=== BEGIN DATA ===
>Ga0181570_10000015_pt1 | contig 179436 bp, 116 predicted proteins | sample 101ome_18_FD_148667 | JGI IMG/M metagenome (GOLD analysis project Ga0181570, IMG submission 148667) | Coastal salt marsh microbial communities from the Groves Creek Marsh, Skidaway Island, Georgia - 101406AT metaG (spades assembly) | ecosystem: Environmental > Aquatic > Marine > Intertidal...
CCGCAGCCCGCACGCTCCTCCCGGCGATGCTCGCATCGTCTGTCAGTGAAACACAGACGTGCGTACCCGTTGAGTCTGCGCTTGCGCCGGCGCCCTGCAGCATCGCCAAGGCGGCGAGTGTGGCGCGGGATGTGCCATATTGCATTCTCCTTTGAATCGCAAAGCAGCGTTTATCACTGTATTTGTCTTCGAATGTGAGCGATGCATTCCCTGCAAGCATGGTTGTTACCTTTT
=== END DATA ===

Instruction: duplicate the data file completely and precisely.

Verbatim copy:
>Ga0181570_10000015_pt1 | contig 179436 bp, 116 predicted proteins | sample 101ome_18_FD_148667 | JGI IMG/M metagenome (GOLD analysis project Ga0181570, IMG submission 148667) | Coastal salt marsh microbial communities from the Groves Creek Marsh, Skidaway Island, Georgia - 101406AT metaG (spades assembly) | ecosystem: Environmental > Aquatic > Marine > Intertidal...
CCGCAGCCCGCACGCTCCTCCCGGCGATGCTCGCATCGTCTGTCAGTGAAACACAGACGTGCGTACCCGTTGAGTCTGCGCTTGCGCCGGCGCCCTGCAGCATCGCCAAGGCGGCGAGTGTGGCGCGGGATGTGCCATATTGCATTCTCCTTTGAATCGCAAAGCAGCGTTTATCACTGTATTTGTCTTCGAATGTGAGCGATGCATTCCCTGCAAGCATGGTTGTTACCTTTT